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Wassail, Wassail all over Willesden
I recall singing The Gloucestershire Wassail when I was at school and always associated it with Christmas, so I was surprised to learn that the wassail tradition stretches beyond the Yuletide season and can be enjoyed after the traditional twelve days have passed. It stems from the apple producing counties of England where wassailing was intended to frighten off evil spirits that might prevent the cider apple trees from producing a healthy crop the following autumn. Most villages would select a Wassail King and Queen to lead a procession of singers through the orchards; the Queen would be lifted up to the boughs of trees where she would offer toast soaked in wassail to the tree spirits.
This is how they wassail in Carhampton in Devon:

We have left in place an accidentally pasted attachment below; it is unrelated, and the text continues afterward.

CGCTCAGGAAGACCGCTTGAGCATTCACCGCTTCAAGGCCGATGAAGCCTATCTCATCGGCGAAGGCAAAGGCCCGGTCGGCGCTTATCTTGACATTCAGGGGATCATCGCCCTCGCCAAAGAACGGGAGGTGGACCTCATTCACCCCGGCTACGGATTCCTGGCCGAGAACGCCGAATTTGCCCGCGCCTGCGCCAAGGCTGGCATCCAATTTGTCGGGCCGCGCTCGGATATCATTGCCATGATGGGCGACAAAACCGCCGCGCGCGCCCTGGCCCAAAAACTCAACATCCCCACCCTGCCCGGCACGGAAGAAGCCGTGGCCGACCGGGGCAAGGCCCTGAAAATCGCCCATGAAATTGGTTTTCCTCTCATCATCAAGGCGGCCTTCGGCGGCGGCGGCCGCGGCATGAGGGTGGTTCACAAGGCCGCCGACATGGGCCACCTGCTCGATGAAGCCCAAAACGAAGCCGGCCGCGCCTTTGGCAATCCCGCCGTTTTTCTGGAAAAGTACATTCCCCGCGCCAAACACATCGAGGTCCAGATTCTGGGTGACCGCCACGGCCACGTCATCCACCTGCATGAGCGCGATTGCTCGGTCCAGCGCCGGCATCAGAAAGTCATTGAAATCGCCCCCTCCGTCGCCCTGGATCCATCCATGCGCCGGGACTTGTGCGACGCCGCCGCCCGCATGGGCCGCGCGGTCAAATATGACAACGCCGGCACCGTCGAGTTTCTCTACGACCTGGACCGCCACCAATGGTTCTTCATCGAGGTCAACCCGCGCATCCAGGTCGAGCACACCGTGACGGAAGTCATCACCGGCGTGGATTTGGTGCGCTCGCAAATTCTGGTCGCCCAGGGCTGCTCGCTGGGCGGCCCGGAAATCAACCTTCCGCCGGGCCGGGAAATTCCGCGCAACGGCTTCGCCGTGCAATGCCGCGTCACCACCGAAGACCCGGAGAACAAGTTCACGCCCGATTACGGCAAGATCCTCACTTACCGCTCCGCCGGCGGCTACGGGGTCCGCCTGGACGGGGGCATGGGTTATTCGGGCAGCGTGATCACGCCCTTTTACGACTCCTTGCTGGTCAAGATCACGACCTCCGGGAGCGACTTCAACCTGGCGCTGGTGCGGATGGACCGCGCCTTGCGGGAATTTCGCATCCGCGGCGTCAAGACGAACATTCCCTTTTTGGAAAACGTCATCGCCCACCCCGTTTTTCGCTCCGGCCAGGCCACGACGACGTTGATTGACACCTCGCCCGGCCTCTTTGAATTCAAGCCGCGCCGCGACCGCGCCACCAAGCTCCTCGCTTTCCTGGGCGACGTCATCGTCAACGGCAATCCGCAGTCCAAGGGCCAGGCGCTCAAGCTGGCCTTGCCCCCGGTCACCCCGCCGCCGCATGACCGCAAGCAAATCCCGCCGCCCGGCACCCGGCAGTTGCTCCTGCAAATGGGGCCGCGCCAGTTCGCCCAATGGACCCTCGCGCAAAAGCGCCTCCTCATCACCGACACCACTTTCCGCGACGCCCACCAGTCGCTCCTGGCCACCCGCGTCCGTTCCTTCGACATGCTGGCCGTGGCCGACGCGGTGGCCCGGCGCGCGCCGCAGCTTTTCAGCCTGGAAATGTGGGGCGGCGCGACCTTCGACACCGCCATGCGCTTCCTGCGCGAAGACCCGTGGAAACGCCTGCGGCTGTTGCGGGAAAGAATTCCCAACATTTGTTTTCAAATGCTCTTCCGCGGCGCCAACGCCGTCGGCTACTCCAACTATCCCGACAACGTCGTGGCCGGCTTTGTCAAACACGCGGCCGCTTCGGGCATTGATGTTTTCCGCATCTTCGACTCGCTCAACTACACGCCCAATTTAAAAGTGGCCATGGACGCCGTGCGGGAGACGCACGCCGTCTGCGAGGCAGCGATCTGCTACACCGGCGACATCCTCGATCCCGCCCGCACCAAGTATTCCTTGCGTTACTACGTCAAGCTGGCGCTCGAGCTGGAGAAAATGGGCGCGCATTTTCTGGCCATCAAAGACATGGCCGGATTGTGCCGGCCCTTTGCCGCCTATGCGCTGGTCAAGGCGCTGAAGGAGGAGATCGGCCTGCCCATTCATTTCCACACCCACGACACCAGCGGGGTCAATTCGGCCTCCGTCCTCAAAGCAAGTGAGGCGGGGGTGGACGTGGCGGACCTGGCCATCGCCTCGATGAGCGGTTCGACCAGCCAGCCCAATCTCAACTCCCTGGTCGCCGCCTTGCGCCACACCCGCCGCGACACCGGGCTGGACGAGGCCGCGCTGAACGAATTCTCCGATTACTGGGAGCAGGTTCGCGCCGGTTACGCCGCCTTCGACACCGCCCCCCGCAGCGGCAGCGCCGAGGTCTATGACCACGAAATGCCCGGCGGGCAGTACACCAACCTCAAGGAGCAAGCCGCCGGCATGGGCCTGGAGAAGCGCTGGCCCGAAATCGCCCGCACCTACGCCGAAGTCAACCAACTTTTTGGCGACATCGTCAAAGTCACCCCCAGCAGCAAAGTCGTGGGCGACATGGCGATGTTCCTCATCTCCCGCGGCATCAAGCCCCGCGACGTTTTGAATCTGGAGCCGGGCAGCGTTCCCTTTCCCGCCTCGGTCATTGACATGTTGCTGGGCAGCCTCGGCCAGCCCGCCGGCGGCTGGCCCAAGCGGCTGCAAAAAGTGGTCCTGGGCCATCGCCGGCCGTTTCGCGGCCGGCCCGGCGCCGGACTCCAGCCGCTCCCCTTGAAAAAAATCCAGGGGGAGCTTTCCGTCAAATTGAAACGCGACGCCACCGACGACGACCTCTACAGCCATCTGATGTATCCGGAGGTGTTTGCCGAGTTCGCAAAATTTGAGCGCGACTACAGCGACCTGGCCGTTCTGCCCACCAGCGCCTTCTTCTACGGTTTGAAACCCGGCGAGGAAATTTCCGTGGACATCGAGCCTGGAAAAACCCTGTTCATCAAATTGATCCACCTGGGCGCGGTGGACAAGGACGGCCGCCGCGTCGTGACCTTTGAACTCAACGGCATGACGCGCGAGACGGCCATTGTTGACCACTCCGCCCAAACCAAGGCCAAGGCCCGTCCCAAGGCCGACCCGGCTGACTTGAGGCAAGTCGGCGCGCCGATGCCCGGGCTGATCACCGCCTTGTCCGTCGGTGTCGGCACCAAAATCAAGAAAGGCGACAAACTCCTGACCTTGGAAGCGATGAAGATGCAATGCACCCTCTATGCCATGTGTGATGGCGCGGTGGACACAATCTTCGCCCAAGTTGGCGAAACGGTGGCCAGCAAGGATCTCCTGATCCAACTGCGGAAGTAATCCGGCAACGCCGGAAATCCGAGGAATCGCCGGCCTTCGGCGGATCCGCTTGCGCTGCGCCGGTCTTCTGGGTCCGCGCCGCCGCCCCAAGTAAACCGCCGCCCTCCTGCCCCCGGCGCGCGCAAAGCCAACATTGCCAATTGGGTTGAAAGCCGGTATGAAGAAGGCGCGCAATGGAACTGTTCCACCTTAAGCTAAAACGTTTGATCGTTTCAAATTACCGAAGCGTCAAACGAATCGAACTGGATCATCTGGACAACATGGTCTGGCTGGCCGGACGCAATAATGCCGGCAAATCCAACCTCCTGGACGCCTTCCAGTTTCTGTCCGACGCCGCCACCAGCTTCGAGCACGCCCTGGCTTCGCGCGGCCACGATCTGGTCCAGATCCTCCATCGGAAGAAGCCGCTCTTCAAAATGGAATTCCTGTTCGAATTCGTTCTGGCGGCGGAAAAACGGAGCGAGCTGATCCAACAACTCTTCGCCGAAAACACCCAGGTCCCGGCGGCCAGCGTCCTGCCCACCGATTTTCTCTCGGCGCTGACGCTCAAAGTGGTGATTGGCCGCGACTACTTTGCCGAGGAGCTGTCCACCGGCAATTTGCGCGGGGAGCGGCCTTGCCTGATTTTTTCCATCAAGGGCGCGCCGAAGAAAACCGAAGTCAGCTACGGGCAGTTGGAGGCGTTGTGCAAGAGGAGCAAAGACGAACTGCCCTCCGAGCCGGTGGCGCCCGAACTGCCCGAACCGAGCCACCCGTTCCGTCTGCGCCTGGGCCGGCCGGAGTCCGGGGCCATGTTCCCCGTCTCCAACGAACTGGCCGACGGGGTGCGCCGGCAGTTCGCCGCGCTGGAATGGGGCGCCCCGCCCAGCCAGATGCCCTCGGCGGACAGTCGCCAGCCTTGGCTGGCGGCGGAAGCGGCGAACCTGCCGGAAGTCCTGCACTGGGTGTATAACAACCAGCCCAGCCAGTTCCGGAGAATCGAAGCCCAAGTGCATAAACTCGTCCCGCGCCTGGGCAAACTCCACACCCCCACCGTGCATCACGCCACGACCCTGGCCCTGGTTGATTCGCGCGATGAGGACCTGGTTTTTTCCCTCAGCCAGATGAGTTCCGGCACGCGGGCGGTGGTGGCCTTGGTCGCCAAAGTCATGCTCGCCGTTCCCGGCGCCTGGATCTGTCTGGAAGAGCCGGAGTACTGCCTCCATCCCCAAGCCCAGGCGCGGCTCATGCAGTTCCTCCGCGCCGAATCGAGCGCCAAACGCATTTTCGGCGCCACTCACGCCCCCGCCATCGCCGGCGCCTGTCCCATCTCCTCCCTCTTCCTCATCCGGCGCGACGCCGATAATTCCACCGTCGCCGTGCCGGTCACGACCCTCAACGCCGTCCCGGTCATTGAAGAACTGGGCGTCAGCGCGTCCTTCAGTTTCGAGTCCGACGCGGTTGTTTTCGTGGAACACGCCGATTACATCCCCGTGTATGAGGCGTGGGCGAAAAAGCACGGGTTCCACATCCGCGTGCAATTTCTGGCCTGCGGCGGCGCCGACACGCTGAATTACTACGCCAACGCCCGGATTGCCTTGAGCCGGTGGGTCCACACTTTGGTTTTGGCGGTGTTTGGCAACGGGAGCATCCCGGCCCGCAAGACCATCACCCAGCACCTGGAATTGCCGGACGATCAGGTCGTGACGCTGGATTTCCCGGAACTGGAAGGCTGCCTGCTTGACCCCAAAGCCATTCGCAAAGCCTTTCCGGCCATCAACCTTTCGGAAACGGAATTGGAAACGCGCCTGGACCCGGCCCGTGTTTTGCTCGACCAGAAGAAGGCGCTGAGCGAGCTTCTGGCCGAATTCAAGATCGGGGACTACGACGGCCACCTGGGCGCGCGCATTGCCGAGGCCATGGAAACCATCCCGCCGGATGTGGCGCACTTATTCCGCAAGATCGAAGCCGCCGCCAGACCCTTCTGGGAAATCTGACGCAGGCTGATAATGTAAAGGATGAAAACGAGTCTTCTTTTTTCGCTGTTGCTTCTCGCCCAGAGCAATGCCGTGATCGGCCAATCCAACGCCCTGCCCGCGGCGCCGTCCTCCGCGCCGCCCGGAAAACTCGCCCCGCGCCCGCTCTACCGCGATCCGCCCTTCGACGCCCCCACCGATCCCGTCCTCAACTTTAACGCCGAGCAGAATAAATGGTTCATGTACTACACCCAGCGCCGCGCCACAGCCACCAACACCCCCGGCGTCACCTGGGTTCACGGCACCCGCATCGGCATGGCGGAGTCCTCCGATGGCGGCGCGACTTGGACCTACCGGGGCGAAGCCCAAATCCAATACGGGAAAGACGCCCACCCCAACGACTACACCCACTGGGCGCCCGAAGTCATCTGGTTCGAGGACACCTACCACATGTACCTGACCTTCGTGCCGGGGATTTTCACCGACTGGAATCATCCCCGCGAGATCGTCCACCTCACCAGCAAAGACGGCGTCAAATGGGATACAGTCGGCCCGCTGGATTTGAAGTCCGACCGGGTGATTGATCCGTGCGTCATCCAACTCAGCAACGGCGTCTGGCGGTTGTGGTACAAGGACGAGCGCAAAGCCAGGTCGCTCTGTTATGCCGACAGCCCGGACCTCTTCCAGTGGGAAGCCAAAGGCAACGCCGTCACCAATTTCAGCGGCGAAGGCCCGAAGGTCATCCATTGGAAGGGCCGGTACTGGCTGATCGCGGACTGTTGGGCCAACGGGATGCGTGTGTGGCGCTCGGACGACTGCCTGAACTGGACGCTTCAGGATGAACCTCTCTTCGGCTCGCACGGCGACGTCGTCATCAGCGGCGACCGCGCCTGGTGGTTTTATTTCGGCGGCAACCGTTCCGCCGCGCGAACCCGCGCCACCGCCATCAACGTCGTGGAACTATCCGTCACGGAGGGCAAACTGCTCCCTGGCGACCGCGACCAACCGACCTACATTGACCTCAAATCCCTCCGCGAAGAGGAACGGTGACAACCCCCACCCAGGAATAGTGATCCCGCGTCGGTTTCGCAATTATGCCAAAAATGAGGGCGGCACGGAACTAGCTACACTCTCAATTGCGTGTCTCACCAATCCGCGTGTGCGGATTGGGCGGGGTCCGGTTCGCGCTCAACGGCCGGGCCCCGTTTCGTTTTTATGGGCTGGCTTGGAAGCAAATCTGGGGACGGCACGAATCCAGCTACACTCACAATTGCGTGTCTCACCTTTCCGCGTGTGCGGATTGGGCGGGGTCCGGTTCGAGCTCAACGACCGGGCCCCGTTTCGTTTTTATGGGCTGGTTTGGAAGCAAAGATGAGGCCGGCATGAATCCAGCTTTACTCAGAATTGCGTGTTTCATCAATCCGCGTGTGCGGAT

Never mind the tree spirits, a wassail bowl packs quite a punch and is made from mulled cider flavoured with sugar and spices, although historical versions were often based on ale or mead.
There may be no orchards left in Willesden Green (there is no longer even a green), but the wassailers will be celebrating the local businesses for third consecutive year between Willesden Green tube station and Willesden Library. The Willesden Green Wassail, led and founded by Rachel Rose Reid and Transition Town Willesden, will culminate with apple cake washed down by a generous glug of the spicy cider drink.
Willesden Green Wassail (Image courtesy of their facebook page)